By Aaron Reiss
By Angelica Leicht
By Dianna Wray
By Aaron Reiss
By Camilo Smith
By Craig Malisow
By Jeff Balke
By Angelica Leicht
The Dark Side
Oh yes, the consequences. If there's a dark side to Quarles' passion for a longer life, it surfaces when he discusses the what-ifs of life extension. Those discussions are occurring increasingly on the Rotary-Optimist Club speaking circuit, where the public relations firm Quarles hired to help him spread his message has succeeded in booking him. Often, there's a generational response to his message. At a recent Rotary lunch by the Ship Channel, most of the younger Rotarians left before or during Quarles' video presentation and talk. Only a table of older Rotarians, referred to as the "old farts," stayed. And at a recent appearance in northwest Houston, Quarles addressed the Rotary Club of Copperfield at the Hearthstone Country Club. The 11 Rotarians present sat through his spiel on telomeres and a possible 200-year life span, but some appeared more interested in glancing at their watches or checking their beepers than counting the number of divisions left in their cells.
After being told that Geron had already tested its hypothesis on rats, one Rotarian asked if there were any plans about what to do with "500-year-old rats." As his
presentation ended, Quarles was pleased that all his newsletters and brochures were picked up. One Realtor said he would join COADS and joked, "Imagine, a 200-year mortgage!"
Not all the "what-ifs" are quite so lighthearted. There are plenty of concerns related to hordes of people living a multitude of years. What about overpopulation, for example. Isn't this just the sort of thing to put Paul Ehrlich in a tizzy?
Quarles' recurring response to this question amounts to a version of mass sterilization. The idea is to inoculate youths with a contraceptive vaccine so they can't bear children until they're given an antidote by a doctor -- or someone -- who decides they're old enough and responsible enough to be parents. "What I propose is that nobody can have a kid," Quarles says. "Nobody be fertile. If you want to have a kid, go to a doctor and get the antidote."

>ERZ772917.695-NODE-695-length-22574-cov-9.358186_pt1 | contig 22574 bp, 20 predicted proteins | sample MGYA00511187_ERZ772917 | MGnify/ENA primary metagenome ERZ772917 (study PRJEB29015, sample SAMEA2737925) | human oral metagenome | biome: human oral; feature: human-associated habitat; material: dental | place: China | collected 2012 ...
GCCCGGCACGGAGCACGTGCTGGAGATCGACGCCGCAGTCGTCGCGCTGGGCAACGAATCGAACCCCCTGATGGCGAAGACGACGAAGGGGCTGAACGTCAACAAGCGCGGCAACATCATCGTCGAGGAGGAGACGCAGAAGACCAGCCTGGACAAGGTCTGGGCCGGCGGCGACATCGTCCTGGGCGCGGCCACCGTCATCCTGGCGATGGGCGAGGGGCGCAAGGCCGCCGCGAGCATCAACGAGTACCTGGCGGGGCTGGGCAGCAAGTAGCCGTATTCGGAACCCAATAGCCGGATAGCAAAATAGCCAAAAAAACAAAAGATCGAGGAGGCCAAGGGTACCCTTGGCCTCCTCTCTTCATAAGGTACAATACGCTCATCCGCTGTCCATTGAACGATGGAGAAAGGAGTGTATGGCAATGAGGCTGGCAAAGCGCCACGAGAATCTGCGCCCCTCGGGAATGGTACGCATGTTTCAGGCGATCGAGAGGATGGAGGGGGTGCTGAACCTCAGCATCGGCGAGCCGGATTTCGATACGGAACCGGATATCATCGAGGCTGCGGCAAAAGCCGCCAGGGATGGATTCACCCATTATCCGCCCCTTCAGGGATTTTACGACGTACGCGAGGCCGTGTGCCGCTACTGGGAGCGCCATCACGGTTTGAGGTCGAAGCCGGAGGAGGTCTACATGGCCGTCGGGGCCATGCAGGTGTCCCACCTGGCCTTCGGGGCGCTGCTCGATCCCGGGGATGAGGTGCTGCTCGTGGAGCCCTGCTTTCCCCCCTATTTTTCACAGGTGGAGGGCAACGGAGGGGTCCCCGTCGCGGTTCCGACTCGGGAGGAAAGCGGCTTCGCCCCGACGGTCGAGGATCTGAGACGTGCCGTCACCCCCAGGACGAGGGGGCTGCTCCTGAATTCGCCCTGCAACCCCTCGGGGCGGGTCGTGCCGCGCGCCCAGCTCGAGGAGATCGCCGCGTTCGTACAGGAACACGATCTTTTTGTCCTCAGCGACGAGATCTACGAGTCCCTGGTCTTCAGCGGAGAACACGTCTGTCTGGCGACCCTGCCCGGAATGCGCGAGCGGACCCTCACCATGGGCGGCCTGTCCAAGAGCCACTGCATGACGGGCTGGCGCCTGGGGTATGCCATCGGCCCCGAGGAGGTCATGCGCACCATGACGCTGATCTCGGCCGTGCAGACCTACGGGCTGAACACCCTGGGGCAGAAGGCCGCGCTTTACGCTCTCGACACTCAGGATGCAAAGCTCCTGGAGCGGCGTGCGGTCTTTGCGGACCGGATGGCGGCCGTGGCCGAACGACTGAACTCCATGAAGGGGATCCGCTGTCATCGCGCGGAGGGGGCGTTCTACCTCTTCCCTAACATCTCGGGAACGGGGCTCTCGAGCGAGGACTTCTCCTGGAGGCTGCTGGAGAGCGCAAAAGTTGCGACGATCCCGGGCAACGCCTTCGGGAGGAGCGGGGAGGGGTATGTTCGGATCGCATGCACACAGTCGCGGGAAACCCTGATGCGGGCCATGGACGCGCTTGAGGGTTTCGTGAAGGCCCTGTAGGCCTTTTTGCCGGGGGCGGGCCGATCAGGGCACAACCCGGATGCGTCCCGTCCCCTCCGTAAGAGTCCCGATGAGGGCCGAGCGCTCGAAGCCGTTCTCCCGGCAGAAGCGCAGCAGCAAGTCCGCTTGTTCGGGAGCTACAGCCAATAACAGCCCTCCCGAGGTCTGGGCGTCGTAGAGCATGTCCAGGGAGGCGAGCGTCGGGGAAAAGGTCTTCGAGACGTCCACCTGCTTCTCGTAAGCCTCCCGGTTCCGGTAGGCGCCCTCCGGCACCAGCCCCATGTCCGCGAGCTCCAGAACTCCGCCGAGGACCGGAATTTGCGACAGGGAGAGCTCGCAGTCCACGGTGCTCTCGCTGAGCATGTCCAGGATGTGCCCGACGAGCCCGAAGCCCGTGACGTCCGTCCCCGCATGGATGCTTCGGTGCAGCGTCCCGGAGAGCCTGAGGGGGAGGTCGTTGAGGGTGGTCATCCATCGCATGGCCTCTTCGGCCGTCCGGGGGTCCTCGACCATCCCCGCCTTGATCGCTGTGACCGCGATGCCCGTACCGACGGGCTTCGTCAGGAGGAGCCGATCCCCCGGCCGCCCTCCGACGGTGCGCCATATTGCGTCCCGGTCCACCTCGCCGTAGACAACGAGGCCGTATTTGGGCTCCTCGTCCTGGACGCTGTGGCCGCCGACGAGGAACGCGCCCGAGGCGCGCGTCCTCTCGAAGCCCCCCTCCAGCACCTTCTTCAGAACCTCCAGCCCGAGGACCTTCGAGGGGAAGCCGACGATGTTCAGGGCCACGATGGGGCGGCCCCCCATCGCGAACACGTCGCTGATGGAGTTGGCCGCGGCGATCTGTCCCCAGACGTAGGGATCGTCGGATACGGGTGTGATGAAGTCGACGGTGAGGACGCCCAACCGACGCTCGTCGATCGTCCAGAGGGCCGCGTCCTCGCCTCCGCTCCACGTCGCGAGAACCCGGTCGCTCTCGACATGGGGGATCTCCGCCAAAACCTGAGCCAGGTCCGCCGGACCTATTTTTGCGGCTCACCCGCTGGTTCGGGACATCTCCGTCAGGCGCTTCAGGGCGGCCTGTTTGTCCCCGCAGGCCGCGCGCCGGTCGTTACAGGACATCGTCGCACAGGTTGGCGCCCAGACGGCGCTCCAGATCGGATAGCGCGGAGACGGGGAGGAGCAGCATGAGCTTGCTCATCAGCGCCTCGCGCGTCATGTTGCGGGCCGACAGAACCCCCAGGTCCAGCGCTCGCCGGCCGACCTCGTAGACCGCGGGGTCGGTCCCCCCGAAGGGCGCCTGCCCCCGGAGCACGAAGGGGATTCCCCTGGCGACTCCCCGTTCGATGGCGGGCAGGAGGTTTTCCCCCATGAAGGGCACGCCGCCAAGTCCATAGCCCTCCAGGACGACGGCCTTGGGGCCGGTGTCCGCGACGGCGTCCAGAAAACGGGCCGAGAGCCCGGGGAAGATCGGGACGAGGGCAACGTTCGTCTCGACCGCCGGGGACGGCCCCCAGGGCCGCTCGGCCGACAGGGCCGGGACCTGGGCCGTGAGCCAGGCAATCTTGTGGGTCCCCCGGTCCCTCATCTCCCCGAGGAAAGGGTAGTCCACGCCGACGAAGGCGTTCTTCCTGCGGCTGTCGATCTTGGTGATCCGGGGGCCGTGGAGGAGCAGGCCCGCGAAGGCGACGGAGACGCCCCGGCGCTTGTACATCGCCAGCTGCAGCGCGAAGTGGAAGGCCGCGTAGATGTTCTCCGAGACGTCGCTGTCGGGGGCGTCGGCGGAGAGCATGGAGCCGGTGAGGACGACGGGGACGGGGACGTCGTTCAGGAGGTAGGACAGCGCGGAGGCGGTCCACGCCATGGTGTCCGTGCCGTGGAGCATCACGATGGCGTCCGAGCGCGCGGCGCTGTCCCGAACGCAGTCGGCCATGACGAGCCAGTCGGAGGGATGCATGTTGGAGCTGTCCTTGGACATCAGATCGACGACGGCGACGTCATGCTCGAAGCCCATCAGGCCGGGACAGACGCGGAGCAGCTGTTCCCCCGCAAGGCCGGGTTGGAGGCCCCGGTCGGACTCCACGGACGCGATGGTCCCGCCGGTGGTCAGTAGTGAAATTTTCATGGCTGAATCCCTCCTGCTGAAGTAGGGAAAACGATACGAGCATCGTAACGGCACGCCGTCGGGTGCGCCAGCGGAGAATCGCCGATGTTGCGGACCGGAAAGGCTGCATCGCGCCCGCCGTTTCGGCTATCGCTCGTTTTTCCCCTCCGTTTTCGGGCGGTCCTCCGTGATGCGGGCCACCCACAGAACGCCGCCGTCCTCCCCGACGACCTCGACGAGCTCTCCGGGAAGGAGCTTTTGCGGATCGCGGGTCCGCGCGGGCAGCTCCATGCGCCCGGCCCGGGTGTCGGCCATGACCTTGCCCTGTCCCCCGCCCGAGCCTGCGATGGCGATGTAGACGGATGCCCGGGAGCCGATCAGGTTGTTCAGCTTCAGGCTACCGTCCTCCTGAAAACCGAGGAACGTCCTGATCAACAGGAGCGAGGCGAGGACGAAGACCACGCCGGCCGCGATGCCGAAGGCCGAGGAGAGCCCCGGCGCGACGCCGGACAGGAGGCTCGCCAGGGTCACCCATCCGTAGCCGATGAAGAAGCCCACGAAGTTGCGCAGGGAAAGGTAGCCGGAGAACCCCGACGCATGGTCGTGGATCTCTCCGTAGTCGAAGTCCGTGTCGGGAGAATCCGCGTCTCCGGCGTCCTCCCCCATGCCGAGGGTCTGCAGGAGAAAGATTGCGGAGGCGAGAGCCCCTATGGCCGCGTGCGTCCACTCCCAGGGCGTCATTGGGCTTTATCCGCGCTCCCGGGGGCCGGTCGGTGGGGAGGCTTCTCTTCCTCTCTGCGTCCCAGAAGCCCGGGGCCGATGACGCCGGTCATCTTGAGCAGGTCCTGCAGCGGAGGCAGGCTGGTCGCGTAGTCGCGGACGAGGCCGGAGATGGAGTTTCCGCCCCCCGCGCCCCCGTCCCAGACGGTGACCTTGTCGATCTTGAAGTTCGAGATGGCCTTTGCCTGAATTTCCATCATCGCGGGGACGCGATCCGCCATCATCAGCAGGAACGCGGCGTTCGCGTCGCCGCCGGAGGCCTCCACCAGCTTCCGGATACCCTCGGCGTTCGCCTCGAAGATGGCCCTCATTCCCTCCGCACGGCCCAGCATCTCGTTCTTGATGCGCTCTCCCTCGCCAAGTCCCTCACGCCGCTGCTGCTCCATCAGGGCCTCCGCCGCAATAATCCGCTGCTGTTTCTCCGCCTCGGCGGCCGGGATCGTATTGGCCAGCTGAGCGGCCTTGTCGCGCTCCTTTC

Of course all sorts of ugly possibilities lurk about this proposal, including government-mandated sterilization of select people. Quarles admits to some of potential nightmares, but he tires of the criticism. "You expect some frustration, some concern over finding the damn fountain of youth, don't you?" he says. "This is what it is."
"You say you'll cure the old age disease and everybody wants to know what will happen 100 years from now," he continues. "They expect me to solve all the problems in the world just because I'm trying to eradicate a disease that kills us all."
In other words, don't bother him with too many what-ifs. Still, he has dealt with some what-if issues, among them Social Security, which he wrote about in one of his newspaper columns. His idea -- similar to one floated by some balanced budget advocates -- is that only seniors who need Social Security should get it. The scale would start with anyone earning less than $36,000 a year keeping all his or her Social Security, and those earning over $52,000 getting nothing. Those with incomes in between would get varying percentages of the present payment. Quarles has proposed that this take effect immediately, with the saved funds being dedicated to research on diseases that affect senior citizens and, of course, to research aimed at solving the aging process.
Such ideas don't always find friendly ears among the elderly. For many, retirement is welcome. If life spans are routinely extended past 100 -- and accelerate from there as the aging riddle is answered -- retirement won't just be moved back, it might be erased.
"One of the typical questions from old people is, 'Do I have to go back to work?'" he says. "All I can say is, would you rather die or go back to work?" The implication is that for some, the grave looks better than a return to the workplace. "The idea that you don't have to die sometimes is sorta scary," Quarles admits.
Ultimately, if the "cure" is found, it won't be mandatory. "If you could go back to work looking like 40 or 45, you'd probably would want to work," says Quarles. "But you don't have to take the cure, you can go on just like you are and die of old age."
Getting people to live longer, healthier lives won't be all expense; there'll be some savings attached as well. Payments to Medicare and nursing homes will diminish and elders who choose to return to the workplace could increase the economy's productivity and pay more taxes. That's the upside. The downside includes a generational resistance to the idea of more old folks. Even now some younger folks are worried about the baby boomers approaching their 50s. Fears among the 30-and-under crowd are that the costs of an aging populace will unduly burden them and stifle their economic opportunities. Quarles is sometimes faced with this argument, though never so clearly as when he met a woman through a dating service.
Sitting in the lounge area of the Fondren Tennis Club after a Tuesday afternoon match, Quarles sips water and recalls the unusually blunt reaction by his date to his longevity ambitions.